**Syntax:**

`MATCH(search_key, range, [search_type])`

It allows us to select the exact column we want to retrieve data from, eliminating the need for manual updates to our formulas when the structure of our data changes.

Assume that we are going to find the** cost per unit** for the product supplied by **supplier C**.

**Steps:**

- Once again, we will select cell
**E5**.

- Now, we will use the following formula

`=VLOOKUP(C5,Data!B:F,MATCH(D5,Data!$B$3:$3,0),0)`

- Finally, press
**ENTER**to see the result.

**Formula Breakdown:**

- Firstly, the
**VLOOKUP**formula takes the value in cell**E5**as the lookup value. - Secondly, it references the data range in the “
**Data**” sheet from column**B**to column**F**. - Next, it uses the
**MATCH**function to find the column index where the header value in cell**D5**is found in the range**Data!$B$3:$3**. - Finally, the
**VLOOKUP**formula returns the value in the same row as the lookup value and in the column found by the**MATCH**function, with an*exact match*(**0**) setting.

The output is **$20** which means that the cost per unit for the product supplied by **Supplier C** is** $20**.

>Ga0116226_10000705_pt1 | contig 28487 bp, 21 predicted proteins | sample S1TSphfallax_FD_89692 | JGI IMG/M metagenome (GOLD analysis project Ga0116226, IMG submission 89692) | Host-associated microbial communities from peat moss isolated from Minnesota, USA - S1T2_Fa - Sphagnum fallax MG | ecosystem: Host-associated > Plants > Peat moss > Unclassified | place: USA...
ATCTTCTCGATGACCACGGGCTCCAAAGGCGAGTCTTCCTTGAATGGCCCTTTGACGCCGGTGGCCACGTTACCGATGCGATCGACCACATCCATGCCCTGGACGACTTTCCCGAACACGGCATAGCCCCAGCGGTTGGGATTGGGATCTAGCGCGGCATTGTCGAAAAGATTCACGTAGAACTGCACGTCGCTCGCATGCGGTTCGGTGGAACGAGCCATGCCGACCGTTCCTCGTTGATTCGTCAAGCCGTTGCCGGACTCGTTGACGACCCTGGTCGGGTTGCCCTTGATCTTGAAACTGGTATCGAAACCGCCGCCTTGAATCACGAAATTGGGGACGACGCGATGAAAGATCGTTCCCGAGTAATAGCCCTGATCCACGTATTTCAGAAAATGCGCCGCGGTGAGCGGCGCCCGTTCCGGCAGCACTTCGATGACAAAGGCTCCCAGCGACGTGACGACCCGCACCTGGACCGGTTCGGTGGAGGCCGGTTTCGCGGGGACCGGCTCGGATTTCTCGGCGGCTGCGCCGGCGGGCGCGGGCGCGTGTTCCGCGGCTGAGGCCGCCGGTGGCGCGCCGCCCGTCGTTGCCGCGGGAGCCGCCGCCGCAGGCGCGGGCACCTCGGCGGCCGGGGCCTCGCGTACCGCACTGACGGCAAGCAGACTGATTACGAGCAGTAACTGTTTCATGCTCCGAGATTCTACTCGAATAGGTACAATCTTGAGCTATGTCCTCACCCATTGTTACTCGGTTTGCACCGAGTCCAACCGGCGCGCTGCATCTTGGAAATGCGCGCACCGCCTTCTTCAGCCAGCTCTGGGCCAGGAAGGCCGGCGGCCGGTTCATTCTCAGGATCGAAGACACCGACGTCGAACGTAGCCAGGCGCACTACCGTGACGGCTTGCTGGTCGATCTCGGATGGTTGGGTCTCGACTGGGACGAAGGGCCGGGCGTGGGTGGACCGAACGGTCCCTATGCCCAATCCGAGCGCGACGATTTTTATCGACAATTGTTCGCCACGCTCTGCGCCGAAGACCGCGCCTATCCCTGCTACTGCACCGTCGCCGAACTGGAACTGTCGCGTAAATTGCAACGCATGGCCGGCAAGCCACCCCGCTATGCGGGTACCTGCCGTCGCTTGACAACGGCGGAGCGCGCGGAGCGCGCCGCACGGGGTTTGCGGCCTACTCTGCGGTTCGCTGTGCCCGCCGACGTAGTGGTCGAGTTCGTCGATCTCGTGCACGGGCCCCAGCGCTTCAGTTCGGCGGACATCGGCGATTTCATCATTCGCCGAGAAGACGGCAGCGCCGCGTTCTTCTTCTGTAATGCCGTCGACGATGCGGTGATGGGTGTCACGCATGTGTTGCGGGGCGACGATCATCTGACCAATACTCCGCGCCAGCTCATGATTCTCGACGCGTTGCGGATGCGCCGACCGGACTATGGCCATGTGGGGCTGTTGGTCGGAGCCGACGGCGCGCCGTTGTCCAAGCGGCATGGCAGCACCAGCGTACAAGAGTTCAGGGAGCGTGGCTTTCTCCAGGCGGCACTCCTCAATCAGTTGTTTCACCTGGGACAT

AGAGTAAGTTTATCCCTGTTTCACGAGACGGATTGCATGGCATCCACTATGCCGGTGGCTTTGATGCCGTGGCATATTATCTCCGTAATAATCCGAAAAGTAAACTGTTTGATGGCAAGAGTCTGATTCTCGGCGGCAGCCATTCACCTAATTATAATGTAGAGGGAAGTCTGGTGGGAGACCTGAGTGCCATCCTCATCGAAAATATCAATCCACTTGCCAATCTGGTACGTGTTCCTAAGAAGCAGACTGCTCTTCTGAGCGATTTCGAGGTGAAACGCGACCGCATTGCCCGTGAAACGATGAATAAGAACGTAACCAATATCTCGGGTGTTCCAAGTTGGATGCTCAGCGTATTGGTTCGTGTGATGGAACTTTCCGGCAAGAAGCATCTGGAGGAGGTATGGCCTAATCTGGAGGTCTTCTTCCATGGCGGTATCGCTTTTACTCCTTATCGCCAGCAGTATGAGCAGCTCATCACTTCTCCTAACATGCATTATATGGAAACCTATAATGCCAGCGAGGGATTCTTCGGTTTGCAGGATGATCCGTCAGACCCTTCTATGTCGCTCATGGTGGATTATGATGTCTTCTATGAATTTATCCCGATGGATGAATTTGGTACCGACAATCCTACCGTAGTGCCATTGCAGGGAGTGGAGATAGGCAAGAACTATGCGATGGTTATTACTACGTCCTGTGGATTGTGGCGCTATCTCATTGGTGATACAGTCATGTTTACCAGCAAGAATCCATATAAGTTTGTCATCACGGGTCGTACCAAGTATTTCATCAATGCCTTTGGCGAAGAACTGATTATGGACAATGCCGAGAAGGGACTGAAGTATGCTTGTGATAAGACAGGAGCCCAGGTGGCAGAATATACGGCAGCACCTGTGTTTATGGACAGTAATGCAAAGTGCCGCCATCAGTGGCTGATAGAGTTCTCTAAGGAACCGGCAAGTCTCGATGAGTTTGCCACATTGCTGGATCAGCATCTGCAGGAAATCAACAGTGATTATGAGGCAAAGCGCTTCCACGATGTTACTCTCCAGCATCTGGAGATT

By combining the power of **FILTER** and **VLOOKUP**, we are able to effortlessly uncover valuable information from our data. The formula helps us find the** cost per unit** for a specific supplier, like** Supplier E** which is **$18**.

#### IV. Using IMPORTRANGE Function

**The IMPORTRANGE function** in Google Sheets allows us to easily retrieve data from another spreadsheet.

**Syntax:**

`IMPORTRANGE(spreadsheet_url, range_string)`

In this example, we have a dataset of a toy store’s products and we want to find out how many are in **stock** using the **product ID**. The link to the dataset is as follows.

**Steps:**

- First, we will select cell
**E5**. - Second, we’ll input the formula:

`=VLOOKUP(C5,IMPORTRANGE("https://docs.google.com/spreadsheets/d/1elXrfifeRObk2-uBDN7x0rifBsSwmNAHoqyGgBQFuR0","Data!B5:F14"),5,0)`

**C5**is the search key for the**product ID**we want to look up.**IMPORTRANGE(“https://docs.google.com/spreadsheets/d/1elXrfifeRObk2-uBDN7x0rifBsSwmNAHoqyGgBQFuR0″,”Data!B5:F14”)**retrieves the data from another spreadsheet.**5**is the*index number*, representing the column we want to retrieve the data.**0**specifies an*exact match*, rather than an approximate match.- After inputting the formula, press
**ENTER**and then, the cell will show the**stock**count for the specified**product ID**.

And with that, we have successfully used the VLOOKUP and IMPORTRANGE functions to find the stock count of our toy store products.

## Conclusion

The use of dynamic range in the Google Sheets **VLOOKUP** function allows for a flexible and efficient way to search for specific data within a large dataset. It eliminates the need for manual updates of ranges, ensuring accuracy and saving time in the process. The dynamic range can be applied in different ways, such as using the **INDEX** and **MATCH** functions or the **ARRAYFORMULA** function, depending on the specific requirement. Check **OfficeWheel** for more relevant content.